October 10, 2020
FILE – A man carries a sack of flour distributed by World Food Program staff in Aweil in the northern Bahr el Ghazal state in South Sudan, Dec. 29, 2010. PHOTO: REUTERS
By Carol Van Dam | VOA News
The World Food Program has won the 2020 Nobel Peace Prize for its efforts to combat hunger and to improve conditions for peace in conflict areas.
The WFP said it was “deeply humbled” to have won.
“This is an incredible recognition of the WFP family, working to end hunger every day in 80+ countries,” tweeted WFP Executive Director David Beasley, who described himself as “speechless” in a video posted to the platform.
“They’re out there; poor countries, climate extremes, it doesn’t matter, they’re out there and they deserve this award,” he said of his colleagues.
The chairwoman of the Norwegian Nobel Committee, Berit Reiss-Andersen, announced the 2020 laureate at the Nobel Institute in Oslo, where coronavirus restrictions significantly reduced the number of reporters allowed in the room.
Bid to focus attention
Reiss-Andersen said the committee gave the award to the WFP because it wanted to “turn the eyes of the world to the millions of people who suffer from or face the threat of hunger,” which she described as a “weapon of war and conflict.”
U.N. Secretary-General Antonio Guterres congratulated Beasley “and the entire staff” for advancing the values of the United Nations.
“I am delighted by the decision of the Nobel Committee to award this year’s Prize for Peace to the United Nations World Food Program,” Guterres said. “The World Food Program is the world’s first responder on the frontlines of food insecurity.”
The U.N. chief said he has seen for himself how the men and women of the WFP work “in the most remote and dangerous locations with enormous courage, dedication and competence, serving the most vulnerable of the vulnerable people of this world.”
The Norwegian Nobel Committee praised the WFP for its “efforts for combating hunger” and its “contribution to creating peace in conflicted-affected areas.”
Attack on cargo boats
One of those conflict zones is South Sudan, where earlier this week, four WFP cargo boats loaded with food items were attacked. One crew member is missing and presumed dead, and three others suffered gunshot wounds.
The U.S. State Department released a statement Friday saying it was “deeply concerned” about the attack. “We express our sympathy to the family of the missing aid worker and wish the wounded a full and swift recovery.” It said humanitarian aid workers in South Sudan and throughout the region “work under extremely challenging conditions to assist some of the world’s most vulnerable men, women and children.”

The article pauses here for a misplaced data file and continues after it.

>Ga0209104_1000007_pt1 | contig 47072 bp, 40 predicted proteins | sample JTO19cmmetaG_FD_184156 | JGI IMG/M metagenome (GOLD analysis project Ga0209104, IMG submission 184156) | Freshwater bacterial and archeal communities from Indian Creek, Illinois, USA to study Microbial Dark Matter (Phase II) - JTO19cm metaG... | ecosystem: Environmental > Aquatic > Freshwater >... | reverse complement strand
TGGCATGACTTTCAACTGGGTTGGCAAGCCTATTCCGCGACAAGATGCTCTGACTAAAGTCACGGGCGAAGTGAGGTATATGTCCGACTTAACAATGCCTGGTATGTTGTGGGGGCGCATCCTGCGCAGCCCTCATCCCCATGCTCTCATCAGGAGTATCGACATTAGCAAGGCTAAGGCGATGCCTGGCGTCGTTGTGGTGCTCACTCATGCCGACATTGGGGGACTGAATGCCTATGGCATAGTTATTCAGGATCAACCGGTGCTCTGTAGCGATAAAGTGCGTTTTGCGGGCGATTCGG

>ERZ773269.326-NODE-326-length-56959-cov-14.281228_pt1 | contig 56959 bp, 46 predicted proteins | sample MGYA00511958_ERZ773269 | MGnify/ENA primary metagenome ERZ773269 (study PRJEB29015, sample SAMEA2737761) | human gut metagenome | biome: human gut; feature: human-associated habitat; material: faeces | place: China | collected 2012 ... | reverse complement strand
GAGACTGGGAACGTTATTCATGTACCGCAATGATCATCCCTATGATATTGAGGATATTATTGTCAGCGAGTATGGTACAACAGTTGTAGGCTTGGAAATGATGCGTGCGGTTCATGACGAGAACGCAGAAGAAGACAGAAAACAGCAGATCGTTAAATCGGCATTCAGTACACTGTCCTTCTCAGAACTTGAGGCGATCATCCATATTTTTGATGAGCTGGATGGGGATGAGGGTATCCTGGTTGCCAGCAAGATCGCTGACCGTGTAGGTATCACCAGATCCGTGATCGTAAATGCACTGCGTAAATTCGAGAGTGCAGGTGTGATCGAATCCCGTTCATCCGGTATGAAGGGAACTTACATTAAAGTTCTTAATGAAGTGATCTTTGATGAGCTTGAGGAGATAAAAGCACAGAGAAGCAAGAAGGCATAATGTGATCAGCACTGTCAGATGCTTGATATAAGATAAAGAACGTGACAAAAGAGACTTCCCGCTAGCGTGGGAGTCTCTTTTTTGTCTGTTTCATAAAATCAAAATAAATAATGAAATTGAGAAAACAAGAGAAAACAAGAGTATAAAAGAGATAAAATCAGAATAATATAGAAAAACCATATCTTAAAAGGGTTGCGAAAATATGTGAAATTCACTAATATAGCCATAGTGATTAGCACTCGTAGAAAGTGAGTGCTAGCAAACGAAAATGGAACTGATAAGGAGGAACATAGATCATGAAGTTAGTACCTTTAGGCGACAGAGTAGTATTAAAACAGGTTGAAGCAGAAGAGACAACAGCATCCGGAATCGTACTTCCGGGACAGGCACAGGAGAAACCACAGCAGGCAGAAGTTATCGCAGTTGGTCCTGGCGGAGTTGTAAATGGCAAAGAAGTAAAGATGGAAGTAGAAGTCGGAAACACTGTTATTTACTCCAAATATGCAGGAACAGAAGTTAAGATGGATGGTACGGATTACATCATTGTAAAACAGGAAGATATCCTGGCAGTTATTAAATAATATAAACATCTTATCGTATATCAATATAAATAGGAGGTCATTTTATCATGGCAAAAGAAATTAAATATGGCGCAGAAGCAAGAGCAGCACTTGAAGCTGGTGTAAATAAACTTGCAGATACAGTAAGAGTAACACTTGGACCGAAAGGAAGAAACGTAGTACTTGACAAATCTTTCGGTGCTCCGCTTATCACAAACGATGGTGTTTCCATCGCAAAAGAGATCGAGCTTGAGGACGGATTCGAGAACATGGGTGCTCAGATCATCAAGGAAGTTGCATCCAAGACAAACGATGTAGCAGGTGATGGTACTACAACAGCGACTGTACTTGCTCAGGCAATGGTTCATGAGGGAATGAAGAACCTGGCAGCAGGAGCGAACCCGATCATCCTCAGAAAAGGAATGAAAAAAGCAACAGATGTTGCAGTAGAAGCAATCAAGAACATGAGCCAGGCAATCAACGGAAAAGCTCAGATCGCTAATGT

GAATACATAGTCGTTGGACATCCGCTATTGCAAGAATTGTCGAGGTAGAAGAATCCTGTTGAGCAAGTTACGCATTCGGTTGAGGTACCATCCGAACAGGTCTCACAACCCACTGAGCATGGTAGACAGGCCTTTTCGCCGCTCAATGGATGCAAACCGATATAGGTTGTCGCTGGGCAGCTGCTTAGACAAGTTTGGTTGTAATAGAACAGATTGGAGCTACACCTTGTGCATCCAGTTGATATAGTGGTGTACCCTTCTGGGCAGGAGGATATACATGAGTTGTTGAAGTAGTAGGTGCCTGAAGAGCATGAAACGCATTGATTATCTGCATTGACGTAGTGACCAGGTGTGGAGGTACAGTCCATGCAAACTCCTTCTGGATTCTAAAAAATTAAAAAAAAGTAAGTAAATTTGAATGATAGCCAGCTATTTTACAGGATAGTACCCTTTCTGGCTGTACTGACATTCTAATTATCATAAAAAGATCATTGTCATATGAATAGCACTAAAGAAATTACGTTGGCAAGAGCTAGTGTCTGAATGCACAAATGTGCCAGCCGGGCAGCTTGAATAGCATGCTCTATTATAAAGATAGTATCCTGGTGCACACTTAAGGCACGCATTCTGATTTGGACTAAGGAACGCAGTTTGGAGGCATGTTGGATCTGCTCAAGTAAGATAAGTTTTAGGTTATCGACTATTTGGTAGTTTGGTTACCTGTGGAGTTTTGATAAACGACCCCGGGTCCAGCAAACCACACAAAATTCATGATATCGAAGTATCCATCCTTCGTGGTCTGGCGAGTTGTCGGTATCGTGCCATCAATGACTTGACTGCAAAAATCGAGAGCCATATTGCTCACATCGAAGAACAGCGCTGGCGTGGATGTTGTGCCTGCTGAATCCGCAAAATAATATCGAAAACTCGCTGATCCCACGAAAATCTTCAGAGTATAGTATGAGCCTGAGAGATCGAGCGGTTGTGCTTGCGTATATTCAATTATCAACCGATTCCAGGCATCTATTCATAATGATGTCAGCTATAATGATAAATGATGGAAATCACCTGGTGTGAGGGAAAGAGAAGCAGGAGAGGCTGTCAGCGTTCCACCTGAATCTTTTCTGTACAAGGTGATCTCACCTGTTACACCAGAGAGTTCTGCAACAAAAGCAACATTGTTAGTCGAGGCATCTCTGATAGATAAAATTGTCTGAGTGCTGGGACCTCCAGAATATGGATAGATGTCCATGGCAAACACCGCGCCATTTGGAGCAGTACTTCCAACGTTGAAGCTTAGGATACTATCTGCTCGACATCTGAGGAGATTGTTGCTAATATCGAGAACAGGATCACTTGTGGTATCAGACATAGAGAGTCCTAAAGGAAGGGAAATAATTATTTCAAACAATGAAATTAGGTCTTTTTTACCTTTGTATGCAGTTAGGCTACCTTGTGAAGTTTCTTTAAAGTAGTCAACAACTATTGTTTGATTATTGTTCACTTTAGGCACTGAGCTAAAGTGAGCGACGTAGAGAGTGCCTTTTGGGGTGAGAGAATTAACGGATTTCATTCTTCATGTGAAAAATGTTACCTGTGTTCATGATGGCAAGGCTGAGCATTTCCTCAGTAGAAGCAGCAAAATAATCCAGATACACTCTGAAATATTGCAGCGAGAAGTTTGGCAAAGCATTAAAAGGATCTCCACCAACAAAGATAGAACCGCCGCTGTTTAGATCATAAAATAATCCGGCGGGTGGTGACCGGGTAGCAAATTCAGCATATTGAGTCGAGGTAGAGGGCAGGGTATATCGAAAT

The State Department said this week’s attack was the second assault on humanitarian cargo vessels in the area in the past two months, and it called on the South Sudan government to investigate “fully and expeditiously and provide the security necessary to ensure the safety of aid workers who are delivering critical lifesaving services and assistance.”
The boat convoy was headed to Malakal and Melut in Upper Nile state to deliver aid to people displaced by floods when it was ambushed. The vessels were carrying 225 metric tons of food, according to Matthew Hollingworth, WFP country director for South Sudan.
“In that ambush one of the vessels was sunk, losing the food we loaded on the vessel,” Hollingworth told South Sudan in Focus. The boat that sank was carrying 50 tons of food.
“Every act of violence against humanitarian workers, be it the transporting or delivering of humanitarian services in the country, it slows down our work, it makes our work harder to do and it has a serious impact on South Sudanese citizens,” Hollingworth told VOA.
WFP boat convoys in South Sudan have been suspended until the WFP is confident the perpetrators of the latest attack are found and held accountable, according to Hollingworth.
In addition to a 5½-year civil war, South Sudanese have had to cope with a deteriorating economy, reduced crop production and a large dependence on imports, which means many do not have regular access to nutritious food.
Millions of people in South Sudan face acute food insecurity this year, in part because of the partial lockdown and other measures put in place to fight the coronavirus pandemic.
Collapsing oil prices have also hurt South Sudan’s economy as oil accounts for 98.8% of the country’s total exports. Floods and swarms of desert locusts have wiped out millions of acres of crops.
The U.N. agency provided assistance to nearly 100 million people in 88 countries last year who were victims of acute food insecurity and hunger, according to the WFP.
The agency was created in 1961, following calls from former U.S. President Dwight D. Eisenhower for “a workable scheme” to be devised for providing food aid through the U.N. system.